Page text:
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Persistant acne in adults

Robert L Rosenfield
Consensus has recently been reached by international pediatric subspecialty societies that otherwise unexplained persistent hyperandrogenic anovulation using age- and stage-appropriate standards are appropriate diagnostic criteria for polycystic ovary syndrome (PCOS) in adolescents. The purpose of this review is to summarize these recommendations and discuss their basis and implications. Anovulation is indicated by abnormal uterine bleeding, which exists when menstrual cycle length is outside the normal range or bleeding is excessive: cycles outside 19 to 90 days are always abnormal, and most are 21 to 45 days even during the first postmenarcheal year...
December 2015: Pediatrics
Muhammad M Hammami, Najla Duaiji, Ghazi Mutairi, Sabah Aklabi, Nasser Qattan, Mohei El-Din M Abouzied, Mohamed W Sous
BACKGROUND: Normalization of cortisol concentration by multikinase inhibitors have been reported in three patients with medullary thyroid cancer-related Cushing's syndrome. Aortic dissection has been reported in three patients with Cushing's syndrome. Diabetes insipidus without intrasellar metastasis, intestinal intussusception, and paraneoplastic dysautonomia have not been reported in medullary thyroid cancer. CASE PRESENTATION: An adult male with metastatic medullary thyroid cancer presented with hyperglycemia, hypernatremia, hypokalemia, hypertension, acne-like rash, and diabetes insipidus (urine volume >8 L/d, osmolality 190 mOsm/kg)...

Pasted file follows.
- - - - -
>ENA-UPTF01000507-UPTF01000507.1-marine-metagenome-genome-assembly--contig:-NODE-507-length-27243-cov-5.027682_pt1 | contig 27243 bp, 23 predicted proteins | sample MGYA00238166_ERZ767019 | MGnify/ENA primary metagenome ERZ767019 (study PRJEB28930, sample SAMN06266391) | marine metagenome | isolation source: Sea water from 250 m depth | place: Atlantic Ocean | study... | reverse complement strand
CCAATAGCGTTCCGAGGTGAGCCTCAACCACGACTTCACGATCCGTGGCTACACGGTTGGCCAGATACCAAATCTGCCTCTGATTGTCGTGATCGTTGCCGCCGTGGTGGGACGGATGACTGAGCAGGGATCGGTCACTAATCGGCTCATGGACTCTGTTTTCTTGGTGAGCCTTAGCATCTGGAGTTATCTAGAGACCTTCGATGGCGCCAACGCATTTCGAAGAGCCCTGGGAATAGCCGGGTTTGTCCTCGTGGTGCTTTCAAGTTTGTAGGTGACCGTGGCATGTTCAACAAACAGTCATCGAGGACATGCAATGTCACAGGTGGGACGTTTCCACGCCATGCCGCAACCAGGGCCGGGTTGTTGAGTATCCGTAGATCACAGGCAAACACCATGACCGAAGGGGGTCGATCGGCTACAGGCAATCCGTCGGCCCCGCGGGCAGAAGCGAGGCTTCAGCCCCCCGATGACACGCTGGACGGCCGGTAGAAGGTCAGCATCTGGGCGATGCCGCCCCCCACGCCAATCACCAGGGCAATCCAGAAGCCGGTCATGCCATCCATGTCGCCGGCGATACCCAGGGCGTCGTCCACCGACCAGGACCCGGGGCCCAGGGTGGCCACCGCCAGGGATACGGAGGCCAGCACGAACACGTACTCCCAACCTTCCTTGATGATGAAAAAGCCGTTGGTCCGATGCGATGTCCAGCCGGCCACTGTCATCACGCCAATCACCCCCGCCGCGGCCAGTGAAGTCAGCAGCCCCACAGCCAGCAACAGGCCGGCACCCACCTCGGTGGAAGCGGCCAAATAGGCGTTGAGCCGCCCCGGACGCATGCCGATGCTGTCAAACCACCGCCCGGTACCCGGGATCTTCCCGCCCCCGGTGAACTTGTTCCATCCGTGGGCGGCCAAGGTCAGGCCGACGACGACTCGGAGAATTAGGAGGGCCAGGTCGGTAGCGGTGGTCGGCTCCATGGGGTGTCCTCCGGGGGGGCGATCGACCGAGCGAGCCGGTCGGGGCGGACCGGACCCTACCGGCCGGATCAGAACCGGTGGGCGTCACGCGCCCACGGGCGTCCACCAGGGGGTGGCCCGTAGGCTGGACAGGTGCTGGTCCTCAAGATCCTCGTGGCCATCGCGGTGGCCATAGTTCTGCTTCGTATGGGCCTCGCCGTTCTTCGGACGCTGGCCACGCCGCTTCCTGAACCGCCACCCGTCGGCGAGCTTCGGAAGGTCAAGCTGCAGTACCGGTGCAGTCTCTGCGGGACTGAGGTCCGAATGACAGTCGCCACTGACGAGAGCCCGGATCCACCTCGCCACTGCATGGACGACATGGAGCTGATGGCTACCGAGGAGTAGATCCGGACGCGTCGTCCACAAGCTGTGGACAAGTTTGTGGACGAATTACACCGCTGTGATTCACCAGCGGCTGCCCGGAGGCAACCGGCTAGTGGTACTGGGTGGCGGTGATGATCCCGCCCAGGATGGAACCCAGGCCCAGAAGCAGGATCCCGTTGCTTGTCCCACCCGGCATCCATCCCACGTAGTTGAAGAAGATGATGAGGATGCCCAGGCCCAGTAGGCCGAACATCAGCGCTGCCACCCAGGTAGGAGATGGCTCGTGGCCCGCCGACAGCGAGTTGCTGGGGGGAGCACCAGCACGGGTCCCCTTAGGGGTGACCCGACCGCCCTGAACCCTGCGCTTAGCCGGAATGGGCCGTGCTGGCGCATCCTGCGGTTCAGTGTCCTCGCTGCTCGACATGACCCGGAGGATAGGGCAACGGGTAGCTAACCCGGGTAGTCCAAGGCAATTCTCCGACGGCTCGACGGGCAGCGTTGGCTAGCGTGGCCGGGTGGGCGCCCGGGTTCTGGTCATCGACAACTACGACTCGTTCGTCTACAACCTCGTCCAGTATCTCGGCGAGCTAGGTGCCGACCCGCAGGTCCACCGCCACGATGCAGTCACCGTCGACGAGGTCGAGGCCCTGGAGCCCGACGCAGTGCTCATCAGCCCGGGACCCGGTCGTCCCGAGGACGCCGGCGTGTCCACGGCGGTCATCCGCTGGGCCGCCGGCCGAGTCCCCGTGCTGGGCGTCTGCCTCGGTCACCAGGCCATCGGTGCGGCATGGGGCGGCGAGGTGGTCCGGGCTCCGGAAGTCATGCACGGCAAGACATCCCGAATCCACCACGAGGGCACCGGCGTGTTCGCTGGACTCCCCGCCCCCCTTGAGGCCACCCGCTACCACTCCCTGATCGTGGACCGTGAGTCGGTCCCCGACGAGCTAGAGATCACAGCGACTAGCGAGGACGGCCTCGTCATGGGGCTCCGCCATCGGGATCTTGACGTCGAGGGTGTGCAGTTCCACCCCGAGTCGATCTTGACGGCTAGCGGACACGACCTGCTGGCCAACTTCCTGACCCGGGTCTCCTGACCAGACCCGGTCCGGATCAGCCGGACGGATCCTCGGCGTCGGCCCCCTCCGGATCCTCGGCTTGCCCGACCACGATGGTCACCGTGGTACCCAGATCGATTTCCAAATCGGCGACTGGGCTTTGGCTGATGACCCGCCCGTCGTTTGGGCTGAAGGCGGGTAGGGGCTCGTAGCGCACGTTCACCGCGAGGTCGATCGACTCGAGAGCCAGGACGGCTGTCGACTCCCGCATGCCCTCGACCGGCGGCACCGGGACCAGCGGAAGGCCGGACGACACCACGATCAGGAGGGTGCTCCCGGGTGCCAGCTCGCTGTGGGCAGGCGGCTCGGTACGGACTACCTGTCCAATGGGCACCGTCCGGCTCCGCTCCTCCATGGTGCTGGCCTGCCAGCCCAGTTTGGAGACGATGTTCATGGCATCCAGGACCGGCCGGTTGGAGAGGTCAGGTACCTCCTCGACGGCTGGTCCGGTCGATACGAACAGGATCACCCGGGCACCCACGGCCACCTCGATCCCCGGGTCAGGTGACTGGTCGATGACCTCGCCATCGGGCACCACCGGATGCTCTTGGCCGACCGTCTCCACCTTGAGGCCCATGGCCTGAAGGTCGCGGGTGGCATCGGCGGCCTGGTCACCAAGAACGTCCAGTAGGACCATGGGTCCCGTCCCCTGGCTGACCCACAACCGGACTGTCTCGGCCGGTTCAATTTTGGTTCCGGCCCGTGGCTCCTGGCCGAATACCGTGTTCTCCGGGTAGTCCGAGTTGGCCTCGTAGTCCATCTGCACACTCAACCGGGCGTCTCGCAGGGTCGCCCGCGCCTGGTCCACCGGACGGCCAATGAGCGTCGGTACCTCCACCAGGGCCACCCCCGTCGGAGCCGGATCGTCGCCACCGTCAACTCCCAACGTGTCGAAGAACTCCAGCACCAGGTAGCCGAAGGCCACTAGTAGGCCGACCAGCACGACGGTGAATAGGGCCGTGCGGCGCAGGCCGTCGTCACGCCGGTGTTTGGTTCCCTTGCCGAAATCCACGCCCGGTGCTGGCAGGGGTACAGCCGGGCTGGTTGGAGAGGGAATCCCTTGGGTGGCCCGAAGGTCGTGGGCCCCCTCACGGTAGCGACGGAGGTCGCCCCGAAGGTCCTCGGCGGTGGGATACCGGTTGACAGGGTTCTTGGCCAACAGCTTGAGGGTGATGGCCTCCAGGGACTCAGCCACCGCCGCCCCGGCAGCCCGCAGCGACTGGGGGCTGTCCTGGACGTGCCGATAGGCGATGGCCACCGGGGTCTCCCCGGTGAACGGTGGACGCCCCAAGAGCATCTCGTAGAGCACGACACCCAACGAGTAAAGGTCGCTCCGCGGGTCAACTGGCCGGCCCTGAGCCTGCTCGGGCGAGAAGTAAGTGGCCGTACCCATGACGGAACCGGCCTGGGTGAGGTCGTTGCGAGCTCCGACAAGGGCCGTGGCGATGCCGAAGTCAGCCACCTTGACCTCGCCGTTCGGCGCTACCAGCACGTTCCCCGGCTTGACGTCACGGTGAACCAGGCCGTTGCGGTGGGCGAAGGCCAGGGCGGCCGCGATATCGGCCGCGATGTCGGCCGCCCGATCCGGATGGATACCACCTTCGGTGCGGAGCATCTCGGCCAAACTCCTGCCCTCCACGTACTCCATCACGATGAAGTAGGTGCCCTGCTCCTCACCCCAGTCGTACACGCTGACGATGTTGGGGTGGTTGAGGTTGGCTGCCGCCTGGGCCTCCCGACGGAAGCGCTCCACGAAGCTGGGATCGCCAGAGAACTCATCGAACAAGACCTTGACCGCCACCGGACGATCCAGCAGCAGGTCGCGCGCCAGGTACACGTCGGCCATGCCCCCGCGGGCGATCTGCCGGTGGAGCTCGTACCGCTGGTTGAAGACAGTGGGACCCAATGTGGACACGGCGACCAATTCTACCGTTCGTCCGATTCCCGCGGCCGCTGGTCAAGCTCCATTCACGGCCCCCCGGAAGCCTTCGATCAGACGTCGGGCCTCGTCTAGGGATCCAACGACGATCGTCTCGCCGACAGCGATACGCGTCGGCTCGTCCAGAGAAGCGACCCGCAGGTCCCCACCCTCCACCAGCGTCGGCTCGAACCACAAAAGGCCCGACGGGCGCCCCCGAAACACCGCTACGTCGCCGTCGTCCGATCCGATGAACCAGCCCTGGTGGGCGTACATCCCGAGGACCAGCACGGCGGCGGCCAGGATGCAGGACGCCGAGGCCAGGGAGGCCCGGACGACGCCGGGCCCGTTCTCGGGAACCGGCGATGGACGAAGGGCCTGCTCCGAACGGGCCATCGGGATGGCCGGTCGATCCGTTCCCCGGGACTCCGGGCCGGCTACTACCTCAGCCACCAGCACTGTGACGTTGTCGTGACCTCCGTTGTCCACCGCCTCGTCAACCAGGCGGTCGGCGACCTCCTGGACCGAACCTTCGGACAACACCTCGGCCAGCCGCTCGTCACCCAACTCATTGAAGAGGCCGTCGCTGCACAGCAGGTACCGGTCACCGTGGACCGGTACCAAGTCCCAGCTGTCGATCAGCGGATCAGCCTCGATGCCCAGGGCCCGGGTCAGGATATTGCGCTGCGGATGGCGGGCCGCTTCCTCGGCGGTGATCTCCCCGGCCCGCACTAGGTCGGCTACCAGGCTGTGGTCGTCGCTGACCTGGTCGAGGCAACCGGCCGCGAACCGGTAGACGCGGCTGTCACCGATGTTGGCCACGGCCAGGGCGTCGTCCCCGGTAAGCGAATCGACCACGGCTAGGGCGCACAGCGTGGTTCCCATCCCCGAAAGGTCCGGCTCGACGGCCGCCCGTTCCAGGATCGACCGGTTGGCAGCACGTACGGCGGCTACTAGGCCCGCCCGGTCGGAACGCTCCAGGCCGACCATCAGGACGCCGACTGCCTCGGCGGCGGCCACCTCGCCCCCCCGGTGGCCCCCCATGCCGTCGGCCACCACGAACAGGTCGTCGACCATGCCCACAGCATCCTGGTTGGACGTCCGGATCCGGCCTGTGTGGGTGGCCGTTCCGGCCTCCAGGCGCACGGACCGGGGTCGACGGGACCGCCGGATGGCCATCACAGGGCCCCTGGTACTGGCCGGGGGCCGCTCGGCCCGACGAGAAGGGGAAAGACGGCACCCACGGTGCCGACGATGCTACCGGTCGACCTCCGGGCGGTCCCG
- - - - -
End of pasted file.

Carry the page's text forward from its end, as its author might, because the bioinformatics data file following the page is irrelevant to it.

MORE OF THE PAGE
2015: BMC Cancer
B Dréno
Acne is affecting an increasing number of adult females and so can no longer be considered as a disease of adolescence. The disease has a greater negative impact on the quality of life of adult females than their younger counterparts. Adult female acne may persist from adolescence or may have its first occurrence once adulthood has been reached. The clinical presentation and pathogenesis of adult female acne may be somewhat different to that of adolescent acne and this may require a different treatment approach...